The signatories here considered it important to portray the State as historically discriminatory (“autant la discrimination systémique que celle imposée par l’État”). This is an allusion to Parent’s battles against the Duplessis regime – the stuff of legend – but more importantly, the signatories are implicitly denouncing the Charter.  Theirs is not an unbiased agenda, it must be remembered. In reproaching Marois and her colleagues’ actions, they are  altruistically defending what they consider the legacy of their deceased idol (or “l’oeuvre de sa vie”) – but their stance towards the  living, contentious issue of the Charter is also explicit. They denounce, for example, its hypocrisy: the Charter is ostensibly designed to promote the equality of all women to men, yet “il est évident que ce document ouvre grand la porte à la discrimination”. 

Days after the letter was published, the Quebec government removed Parent’s name from its website. They presumably did not want the issue to spiral out of control. Andrée Levesque, noted historian and author of a book on Madeleine Parent, is quoted in the LaPresse article as saying: “Il est regrettable que, pour cautionner leur projet, le gouvernement se serve du nom de personnes qui ne sont plus ici pour défendre ses positions.” Levesque raises two interesting points. Does anybody have the right to make use of a deceased person’s “name” to further his or her goals? On the one hand, it is always good to keep history alive and relevant. By the same token, however, to do so is to invite politicized bickering over a person’s name and legacy. Is the deceased being perverted and misrepresented – or is their memory being enhanced and saved from obscurity? Is the public being educated – or are they being asked to swallow cheap propaganda? 

The other point Levesque raises is the one we are interested in. In referring to Parent’s name and legacy in connection with the vision she may or may not have had for an evolving Quebec society, Levesque has provoked an important question: what is Parent’s legacy? What was her vision, exactly? This is the topic we have set out to answer. We have divided this broad topic into four parts:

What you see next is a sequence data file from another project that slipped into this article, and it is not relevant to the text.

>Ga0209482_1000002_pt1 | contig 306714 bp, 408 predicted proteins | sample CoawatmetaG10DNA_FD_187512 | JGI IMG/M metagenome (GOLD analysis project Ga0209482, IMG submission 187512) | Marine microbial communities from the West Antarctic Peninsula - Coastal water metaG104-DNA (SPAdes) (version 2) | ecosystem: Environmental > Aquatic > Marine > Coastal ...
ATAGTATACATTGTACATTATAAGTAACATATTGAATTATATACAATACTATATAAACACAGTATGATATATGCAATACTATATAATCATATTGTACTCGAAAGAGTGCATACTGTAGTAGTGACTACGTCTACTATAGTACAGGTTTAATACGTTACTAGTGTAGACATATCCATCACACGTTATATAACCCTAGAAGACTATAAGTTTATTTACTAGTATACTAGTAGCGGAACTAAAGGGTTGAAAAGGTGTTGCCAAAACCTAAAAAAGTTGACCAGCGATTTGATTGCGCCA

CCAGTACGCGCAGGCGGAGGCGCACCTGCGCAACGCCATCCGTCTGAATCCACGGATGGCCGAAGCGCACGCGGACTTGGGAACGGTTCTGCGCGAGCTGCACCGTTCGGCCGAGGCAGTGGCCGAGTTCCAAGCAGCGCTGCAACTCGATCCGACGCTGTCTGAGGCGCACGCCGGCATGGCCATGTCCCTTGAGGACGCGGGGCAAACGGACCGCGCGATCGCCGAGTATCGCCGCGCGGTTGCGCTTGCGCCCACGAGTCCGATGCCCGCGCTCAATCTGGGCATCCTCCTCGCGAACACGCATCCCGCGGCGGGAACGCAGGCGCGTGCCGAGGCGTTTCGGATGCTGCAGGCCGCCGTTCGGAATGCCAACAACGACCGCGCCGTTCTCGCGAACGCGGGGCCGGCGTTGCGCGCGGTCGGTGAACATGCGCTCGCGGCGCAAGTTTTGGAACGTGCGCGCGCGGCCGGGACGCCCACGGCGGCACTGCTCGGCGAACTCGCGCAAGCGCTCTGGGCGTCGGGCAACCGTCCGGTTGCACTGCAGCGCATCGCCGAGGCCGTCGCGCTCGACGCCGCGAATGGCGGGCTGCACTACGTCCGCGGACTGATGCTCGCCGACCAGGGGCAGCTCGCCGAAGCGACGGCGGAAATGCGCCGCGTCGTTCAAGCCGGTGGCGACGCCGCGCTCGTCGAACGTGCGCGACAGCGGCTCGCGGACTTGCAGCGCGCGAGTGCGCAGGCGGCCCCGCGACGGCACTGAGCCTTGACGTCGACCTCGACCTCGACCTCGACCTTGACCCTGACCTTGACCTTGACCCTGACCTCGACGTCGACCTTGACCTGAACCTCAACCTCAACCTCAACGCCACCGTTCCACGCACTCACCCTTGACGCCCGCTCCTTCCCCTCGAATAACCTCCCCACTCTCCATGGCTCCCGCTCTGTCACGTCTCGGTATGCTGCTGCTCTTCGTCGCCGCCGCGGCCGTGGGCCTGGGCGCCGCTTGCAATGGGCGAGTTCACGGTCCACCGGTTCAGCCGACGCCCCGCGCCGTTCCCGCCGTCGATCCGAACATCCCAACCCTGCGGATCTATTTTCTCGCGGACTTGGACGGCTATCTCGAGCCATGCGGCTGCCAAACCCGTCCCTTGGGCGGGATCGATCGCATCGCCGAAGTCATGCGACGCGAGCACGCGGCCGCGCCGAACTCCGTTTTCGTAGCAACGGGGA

(1)  Madeleine Parent’s Post-Union Organizing – Keitha

Madeleine Parent retired in 1983, but she still remained a prominent activist for feminist organizations. Like the Ontario Committee on the Status of Women, and she was also an executive for the National Action Committee on the Status of Woman. Along with staying in touch with many Unions she help many of these groups lobby the federal government for legislation that recognized their rights.

(2)  Parallels of Opposition: Madeleine Parent and the Charlottetown Accords – Ryan

Madeleine Parent was heavily involved in the opposition to the Charlottetown Accord through the National Action Committee on the Status of Women. This section will examine how representative the NAC’s views on Charlottetown were for Parent, and further draw parallels between the rationale for Charlottetown opposition and the Charte de valeurs québecoises.

(3) Madeleine Parent and Aboriginal Women – Katrina

Madeleine Parent was a feminist who was involved in many groups which supported minority women and sought to aid all women. She played a big role in helping one of Canada’s most historically mistreated people, Aboriginal Women. She was apart of many large scale projects which allowed these women to gain many rights they had not had before.

(4) Social justice for working people – Paul

It is our expectation that in dividing the available archived material into these four parts, and studying each, we can contribute some helpful information and insight to future discussions about Madeleine Parent. 


Works Cited:

« Madeleine aurait été horrifiée ». LaPresse, 07/11/2013, published online at 5:00am. Retrieved 02/04/2014.